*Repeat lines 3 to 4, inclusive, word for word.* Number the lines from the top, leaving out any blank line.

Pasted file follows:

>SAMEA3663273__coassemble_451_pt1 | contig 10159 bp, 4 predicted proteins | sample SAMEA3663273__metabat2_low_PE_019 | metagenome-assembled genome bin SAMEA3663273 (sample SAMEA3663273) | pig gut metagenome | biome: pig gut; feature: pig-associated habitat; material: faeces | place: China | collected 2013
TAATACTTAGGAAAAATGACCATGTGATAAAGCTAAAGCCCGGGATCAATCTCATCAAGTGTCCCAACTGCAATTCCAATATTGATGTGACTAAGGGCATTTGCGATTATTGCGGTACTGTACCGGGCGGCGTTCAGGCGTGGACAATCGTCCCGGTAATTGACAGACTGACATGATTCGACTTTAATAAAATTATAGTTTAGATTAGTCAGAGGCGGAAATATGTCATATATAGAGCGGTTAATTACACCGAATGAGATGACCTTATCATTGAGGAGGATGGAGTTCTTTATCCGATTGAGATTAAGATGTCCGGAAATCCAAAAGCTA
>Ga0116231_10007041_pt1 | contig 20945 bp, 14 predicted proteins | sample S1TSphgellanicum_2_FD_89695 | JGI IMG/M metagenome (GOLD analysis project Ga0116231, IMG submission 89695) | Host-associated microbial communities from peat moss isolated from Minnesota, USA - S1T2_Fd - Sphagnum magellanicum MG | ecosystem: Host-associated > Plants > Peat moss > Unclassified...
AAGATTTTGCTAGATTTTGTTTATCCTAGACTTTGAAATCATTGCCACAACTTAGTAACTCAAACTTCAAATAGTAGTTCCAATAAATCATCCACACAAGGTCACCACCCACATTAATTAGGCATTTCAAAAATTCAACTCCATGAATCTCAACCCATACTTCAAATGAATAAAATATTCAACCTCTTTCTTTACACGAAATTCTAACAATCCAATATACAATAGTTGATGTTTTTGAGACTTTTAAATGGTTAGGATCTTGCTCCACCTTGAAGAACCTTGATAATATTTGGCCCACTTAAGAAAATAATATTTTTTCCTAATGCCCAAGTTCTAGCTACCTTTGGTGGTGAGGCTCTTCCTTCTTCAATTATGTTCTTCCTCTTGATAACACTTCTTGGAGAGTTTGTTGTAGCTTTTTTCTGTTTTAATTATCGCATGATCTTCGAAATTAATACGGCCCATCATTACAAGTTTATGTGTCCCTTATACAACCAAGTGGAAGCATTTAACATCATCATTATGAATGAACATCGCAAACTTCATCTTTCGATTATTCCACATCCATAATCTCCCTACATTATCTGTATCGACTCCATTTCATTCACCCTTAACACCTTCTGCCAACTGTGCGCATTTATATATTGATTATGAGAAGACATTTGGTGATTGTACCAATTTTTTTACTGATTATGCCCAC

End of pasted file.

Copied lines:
>Ga0116231_10007041_pt1 | contig 20945 bp, 14 predicted proteins | sample S1TSphgellanicum_2_FD_89695 | JGI IMG/M metagenome (GOLD analysis project Ga0116231, IMG submission 89695) | Host-associated microbial communities from peat moss isolated from Minnesota, USA - S1T2_Fd - Sphagnum magellanicum MG | ecosystem: Host-associated > Plants > Peat moss > Unclassified...
AAGATTTTGCTAGATTTTGTTTATCCTAGACTTTGAAATCATTGCCACAACTTAGTAACTCAAACTTCAAATAGTAGTTCCAATAAATCATCCACACAAGGTCACCACCCACATTAATTAGGCATTTCAAAAATTCAACTCCATGAATCTCAACCCATACTTCAAATGAATAAAATATTCAACCTCTTTCTTTACACGAAATTCTAACAATCCAATATACAATAGTTGATGTTTTTGAGACTTTTAAATGGTTAGGATCTTGCTCCACCTTGAAGAACCTTGATAATATTTGGCCCACTTAAGAAAATAATATTTTTTCCTAATGCCCAAGTTCTAGCTACCTTTGGTGGTGAGGCTCTTCCTTCTTCAATTATGTTCTTCCTCTTGATAACACTTCTTGGAGAGTTTGTTGTAGCTTTTTTCTGTTTTAATTATCGCATGATCTTCGAAATTAATACGGCCCATCATTACAAGTTTATGTGTCCCTTATACAACCAAGTGGAAGCATTTAACATCATCATTATGAATGAACATCGCAAACTTCATCTTTCGATTATTCCACATCCATAATCTCCCTACATTATCTGTATCGACTCCATTTCATTCACCCTTAACACCTTCTGCCAACTGTGCGCATTTATATATTGATTATGAGAAGACATTTGGTGATTGTACCAATTTTTTTACTGATTATGCCCAC